The Fiscal Cliff, the Fiscal Gap, and the Lame Duck Congress

By:  Bob Adelmann
10/24/2012
       
The Fiscal Cliff, the Fiscal Gap, and the Lame Duck Congress

Private congressional conversations about how to keep the country from racing off the fiscal cliff in January are already taking place in Washington, but few are willing to give many details. With the promise of anonymity, congressional staffers from both sides of the aisle are working feverishly to come up with solutions to the onrushing fiscal train wreck.

Private congressional conversations about how to keep the country from racing off the fiscal cliff in January are already taking place in Washington, but few are willing to give many details. With the promise of anonymity, congressional staffers from both sides of the aisle are working feverishly to come up with solutions to the onrushing fiscal train wreck.

Investigator Richard Rubin, writing for Bloomberg, said the Republicans are building a “toolbox” of options — including raising taxes — that could be used during the lame duck session following Election Day. Which tools will be used depends on how the elections turn out. Likewise, Democrat staffers are developing their game plans as well, but tax cuts are not in their “toolbox” according to unnamed parties familiar with the discussions.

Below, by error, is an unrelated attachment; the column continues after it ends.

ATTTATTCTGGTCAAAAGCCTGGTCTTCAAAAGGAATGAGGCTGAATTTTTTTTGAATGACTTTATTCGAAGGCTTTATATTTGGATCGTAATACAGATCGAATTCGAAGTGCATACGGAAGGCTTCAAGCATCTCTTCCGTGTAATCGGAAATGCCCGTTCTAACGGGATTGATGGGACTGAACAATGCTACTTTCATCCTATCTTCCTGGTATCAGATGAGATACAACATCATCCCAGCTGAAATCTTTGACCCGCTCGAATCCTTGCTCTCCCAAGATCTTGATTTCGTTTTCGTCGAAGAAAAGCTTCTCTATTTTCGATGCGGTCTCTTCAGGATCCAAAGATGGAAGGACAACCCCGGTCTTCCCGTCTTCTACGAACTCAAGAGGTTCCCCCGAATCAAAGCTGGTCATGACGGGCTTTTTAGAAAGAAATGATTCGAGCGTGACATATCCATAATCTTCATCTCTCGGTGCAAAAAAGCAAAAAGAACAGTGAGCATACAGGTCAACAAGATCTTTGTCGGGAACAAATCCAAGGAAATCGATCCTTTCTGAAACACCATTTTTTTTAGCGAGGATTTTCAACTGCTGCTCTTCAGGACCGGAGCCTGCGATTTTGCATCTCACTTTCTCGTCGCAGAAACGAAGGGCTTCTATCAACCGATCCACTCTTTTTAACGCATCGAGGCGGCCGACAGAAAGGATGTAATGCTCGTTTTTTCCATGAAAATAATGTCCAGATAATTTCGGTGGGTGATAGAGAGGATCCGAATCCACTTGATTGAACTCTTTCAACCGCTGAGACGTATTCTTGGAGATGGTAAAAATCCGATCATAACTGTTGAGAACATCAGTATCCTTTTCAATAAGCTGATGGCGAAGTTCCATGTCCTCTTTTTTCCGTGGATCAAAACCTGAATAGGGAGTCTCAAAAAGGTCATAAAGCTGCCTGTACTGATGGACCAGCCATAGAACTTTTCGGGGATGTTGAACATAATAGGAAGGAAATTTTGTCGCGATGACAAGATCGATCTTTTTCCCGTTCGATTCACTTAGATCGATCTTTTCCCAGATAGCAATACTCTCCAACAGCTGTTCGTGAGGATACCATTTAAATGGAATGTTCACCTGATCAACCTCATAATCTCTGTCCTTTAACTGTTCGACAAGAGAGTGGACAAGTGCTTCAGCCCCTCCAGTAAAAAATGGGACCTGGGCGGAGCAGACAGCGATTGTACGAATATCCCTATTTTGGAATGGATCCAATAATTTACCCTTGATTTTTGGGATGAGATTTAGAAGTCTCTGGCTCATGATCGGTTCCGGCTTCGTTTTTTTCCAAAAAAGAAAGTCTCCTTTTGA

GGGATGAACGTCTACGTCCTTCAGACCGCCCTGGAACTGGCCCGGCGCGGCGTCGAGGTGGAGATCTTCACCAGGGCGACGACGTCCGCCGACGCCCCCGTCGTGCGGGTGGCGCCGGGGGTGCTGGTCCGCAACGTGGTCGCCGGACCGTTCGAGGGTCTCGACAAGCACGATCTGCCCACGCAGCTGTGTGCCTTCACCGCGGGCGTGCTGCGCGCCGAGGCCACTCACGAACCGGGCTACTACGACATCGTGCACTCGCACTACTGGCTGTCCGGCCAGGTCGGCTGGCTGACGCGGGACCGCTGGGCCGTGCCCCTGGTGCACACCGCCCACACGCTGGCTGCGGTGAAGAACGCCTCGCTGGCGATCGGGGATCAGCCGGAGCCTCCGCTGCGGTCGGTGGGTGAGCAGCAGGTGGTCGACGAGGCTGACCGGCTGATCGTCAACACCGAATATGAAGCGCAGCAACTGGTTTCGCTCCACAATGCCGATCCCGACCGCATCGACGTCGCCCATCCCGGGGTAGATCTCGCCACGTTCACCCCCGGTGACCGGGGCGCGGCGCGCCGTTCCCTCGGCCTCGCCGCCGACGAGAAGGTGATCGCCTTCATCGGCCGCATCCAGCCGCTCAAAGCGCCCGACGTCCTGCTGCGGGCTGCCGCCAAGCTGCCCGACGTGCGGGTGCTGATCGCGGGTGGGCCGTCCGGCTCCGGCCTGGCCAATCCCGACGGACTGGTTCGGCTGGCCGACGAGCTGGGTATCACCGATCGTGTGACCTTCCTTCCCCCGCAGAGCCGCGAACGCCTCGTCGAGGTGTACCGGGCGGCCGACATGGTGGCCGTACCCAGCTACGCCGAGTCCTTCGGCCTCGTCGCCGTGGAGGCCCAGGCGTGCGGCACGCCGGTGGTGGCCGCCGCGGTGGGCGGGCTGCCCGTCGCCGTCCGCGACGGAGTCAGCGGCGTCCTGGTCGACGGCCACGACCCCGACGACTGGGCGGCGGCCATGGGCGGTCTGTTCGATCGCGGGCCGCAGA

Which tools each side will be using depends upon if the Democrats retain control of the Senate and the White House, but fail to gain control of the House. If Romney wins, and the Senate goes Republican, then certain tools in the Republican toolbox will never see the light of day, including tax increases and cuts in military spending.

Of course, if the “Grand Bargain” fails once again to materialize, then there will be a massive $600 billion “speed bump” that starts on January 1, including tax hikes on the wealthy as the Bush tax cuts expire, increases in payroll taxes as the “tax holiday” ends, and the automatic cuts in defense and domestic programs — sequestration — take hold. Ordinary income, capital gains, and dividend income taxes would also increase, costing the average family an estimated $3,500 a year.

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